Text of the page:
Dive site closure “will not affect tourism’: official

PHUKET: The immediate closure of many dive sites in seven marine national parks will not have a big impact on Phuket’s critical tourism industry, says at least one official.

Malinee Jannoi, an officer at the Center for Tourism Development, Department of National Parks, today told the Phuket Gazette, “It will not affect tourism much as we’re not closing whole parks, just some parts that probably don’t account for [even] 10% of each park.

“Tourists can go to other dive sites instead,” he added.

Mr Malinee suggested more sites should be off-limits. “Other sites where diving is not banned are still being damaged by people standing on the corals, such as at Koh Hei,” he said.

He explained the closures follow a failed public-education campaign aimed at protecting corals at national park dive sites.

“We are trying to inform tour guides and tourists not to stand on the corals, but we’re not getting a good response. So officers should be strict in enforcing the regulations and punish anyone not following the rules,” he added.

Sunan Arunnopparat, director-general of the National Parks, announced the closures yesterday – effective immediately, with no re-opening date set.

Mr Sunan said coral at the sites needed protection after his department reported huge areas being bleached by warmer water temperatures – a factor widely recognized as an effect of global warming.

The dive sites now closed were named as:

– Koh Chueak in Hat Chao Mai National Park, Trang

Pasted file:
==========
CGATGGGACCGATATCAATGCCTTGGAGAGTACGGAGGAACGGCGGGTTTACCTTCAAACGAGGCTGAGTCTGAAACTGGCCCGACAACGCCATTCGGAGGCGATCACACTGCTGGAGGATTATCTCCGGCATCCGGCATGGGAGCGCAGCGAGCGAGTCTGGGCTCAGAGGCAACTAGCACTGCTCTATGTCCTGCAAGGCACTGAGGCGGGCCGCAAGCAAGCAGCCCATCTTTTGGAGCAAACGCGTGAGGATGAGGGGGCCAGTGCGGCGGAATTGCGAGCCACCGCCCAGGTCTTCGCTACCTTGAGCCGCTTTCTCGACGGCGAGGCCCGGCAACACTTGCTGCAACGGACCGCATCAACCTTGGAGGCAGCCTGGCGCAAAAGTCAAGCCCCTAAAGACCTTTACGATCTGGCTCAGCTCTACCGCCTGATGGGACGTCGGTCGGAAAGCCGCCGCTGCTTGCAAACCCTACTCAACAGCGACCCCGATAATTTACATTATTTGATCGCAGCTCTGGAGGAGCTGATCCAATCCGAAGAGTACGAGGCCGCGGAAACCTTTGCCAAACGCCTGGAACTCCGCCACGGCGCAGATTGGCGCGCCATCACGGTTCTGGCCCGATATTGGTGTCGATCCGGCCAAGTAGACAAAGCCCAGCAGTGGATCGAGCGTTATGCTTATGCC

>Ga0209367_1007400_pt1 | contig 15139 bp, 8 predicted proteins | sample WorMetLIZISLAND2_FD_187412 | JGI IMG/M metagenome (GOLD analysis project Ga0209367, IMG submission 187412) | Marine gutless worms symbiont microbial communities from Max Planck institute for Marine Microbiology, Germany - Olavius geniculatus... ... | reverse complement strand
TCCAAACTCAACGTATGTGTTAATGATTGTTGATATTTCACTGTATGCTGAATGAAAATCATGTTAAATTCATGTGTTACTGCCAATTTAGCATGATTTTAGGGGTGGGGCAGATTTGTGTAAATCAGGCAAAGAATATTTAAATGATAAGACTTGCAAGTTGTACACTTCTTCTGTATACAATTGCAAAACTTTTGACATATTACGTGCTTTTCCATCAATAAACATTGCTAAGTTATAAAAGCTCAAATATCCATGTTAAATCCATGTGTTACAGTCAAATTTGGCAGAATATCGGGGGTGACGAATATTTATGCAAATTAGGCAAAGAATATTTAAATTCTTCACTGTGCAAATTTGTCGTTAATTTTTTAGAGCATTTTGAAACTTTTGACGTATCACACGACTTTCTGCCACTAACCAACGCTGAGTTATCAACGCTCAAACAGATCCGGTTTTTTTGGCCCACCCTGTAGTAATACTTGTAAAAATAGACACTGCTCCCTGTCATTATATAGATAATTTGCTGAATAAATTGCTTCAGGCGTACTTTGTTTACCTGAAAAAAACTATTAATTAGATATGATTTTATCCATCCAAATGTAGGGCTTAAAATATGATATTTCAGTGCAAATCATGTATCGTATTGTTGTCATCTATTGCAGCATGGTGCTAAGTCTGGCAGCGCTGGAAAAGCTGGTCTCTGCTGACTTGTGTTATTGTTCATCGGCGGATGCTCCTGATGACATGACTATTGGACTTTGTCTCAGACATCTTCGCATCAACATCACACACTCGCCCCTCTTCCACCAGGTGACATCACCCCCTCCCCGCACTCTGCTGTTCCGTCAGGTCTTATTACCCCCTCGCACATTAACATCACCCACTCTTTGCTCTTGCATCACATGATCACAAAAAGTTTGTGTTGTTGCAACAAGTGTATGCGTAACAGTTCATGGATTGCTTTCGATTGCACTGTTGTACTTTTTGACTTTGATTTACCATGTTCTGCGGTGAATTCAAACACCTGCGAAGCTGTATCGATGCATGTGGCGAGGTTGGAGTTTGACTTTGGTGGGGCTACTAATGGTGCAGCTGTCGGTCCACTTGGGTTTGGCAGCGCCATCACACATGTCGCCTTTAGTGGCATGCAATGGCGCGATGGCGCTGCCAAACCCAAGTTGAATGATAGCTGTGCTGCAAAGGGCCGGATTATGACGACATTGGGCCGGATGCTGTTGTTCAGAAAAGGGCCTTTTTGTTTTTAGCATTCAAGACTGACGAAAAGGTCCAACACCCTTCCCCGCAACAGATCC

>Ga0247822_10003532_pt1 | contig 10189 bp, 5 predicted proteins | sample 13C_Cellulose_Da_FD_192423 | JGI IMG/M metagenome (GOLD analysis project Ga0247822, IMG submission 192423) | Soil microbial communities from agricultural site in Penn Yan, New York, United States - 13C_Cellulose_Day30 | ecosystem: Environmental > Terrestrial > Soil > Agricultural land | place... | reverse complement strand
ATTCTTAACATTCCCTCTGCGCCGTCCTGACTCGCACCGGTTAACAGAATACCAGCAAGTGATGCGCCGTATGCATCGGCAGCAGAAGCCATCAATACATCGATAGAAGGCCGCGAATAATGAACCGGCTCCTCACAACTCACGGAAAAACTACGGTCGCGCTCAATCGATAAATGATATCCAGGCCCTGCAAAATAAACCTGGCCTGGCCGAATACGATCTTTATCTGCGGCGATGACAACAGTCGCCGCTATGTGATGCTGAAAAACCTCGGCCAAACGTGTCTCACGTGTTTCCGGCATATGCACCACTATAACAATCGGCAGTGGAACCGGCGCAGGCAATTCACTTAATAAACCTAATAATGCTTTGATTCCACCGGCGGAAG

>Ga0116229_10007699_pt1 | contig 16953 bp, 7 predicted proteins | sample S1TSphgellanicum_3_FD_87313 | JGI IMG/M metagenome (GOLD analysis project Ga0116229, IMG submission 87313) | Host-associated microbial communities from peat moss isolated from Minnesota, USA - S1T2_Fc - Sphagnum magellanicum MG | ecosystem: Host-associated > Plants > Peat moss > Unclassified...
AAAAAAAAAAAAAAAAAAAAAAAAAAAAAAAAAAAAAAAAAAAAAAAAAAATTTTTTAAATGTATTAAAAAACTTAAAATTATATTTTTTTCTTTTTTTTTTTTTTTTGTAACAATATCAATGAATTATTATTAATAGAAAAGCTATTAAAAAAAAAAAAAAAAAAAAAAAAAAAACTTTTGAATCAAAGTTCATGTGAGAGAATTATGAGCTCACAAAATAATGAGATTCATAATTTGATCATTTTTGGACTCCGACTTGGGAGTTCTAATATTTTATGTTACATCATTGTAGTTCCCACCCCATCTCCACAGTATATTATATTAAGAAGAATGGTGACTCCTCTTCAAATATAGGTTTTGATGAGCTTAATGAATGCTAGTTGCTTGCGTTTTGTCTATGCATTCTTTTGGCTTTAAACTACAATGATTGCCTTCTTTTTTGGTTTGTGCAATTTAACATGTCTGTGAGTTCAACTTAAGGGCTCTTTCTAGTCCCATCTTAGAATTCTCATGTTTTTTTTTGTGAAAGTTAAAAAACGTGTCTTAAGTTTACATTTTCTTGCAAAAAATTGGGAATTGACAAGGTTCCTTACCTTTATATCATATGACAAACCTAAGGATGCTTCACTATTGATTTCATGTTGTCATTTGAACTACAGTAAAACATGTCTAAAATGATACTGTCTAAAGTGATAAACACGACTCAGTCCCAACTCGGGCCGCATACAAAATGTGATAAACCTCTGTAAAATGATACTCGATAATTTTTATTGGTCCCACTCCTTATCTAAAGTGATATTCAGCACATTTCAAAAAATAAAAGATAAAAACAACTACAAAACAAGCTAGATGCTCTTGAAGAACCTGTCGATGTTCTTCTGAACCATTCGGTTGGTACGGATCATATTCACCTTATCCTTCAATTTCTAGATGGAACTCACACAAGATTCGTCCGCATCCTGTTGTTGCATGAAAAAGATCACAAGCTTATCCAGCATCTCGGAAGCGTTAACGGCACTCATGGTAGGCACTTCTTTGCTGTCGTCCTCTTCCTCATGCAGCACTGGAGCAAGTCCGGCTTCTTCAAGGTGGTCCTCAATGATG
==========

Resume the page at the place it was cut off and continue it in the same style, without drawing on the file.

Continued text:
– Koh Bulon in Mu Ko Petra National Park, Satun

– Koh Takiang, Koh Hin Ngam, off Sai Khao Beach at Koh Rawee, and Koh Dong in Tarutao National Park, Satun

– Koh Maphrao at Mu Ko Chumphon National Park

– Hin Klang reef at Hat Noppharat Thara – Mu Ko Phi Phi National Park

– Ao Mae Yai, Ao Jak, Ao Tao, Koh Torinla and Ao Mang Kon in Mu Ko Surin National Park

– Ao Fai Wap and East of Eden at Mu Ko Similan National Park.

Nipon Pongsuwan, a fisheries technical specialist at the Phuket Marine Biological Center, explained, “It will take many years for the coral to recover; closing them for just a few months will not have any effect.

“In 2004, when 10%-20% of corals at the sites showed bleaching, it took at least five years for the coral to recover. This time bleached corals account for 70% to 100% of some sites, such as Ao Mae Yai in the Surin Islands,” he said.

Dive tour operators have denounced the closures, mostly on the grounds that the move will not help protect the corals from further damage.

Surapoom Kwankajohnkit, of Dive Master Co Phuket, said, “The closing will not help the coral to recover. It will be worse because if there are no dive boats around dive sites, fishing boats will anchor and fish close to the islands.”

Sea Bees Khao Lak, which runs dive tours to the Similans, saw the writing on the wall. “This has not affected us at all as we have not dived there since the beginning of the season,” said manager Markus.

“From April through October last year, the coral bleaching continued and those particular dive sites had become more affected than others and simply were not as beautiful as they used to be,” he added.

“It makes me very sad that divers are being blamed for damaging coral, which is absolutely ridiculous. Of course protection is needed – but logical protection. Coral bleaching is from global warming, not from divers.

“Protection from other factors is needed, such as controlling the snorkeling companies. They keep throwing snorkelers into the water without any education. The snorkelers break the coral and it takes years for the coral to recover.

“Take a look at Racha Noi and Racha Yai – it is very sad what has happened there,” he said.

— Atchaa Khamlo

Phuket News
Click to comment

Leave a Reply

Legacy Phuket Gazette

Archiving articles from the Phuket Gazette circa 1998 - 2017. View the Phuket Gazette online archive and Digital Gazette PDF Prints.

Related Articles

Leave a Reply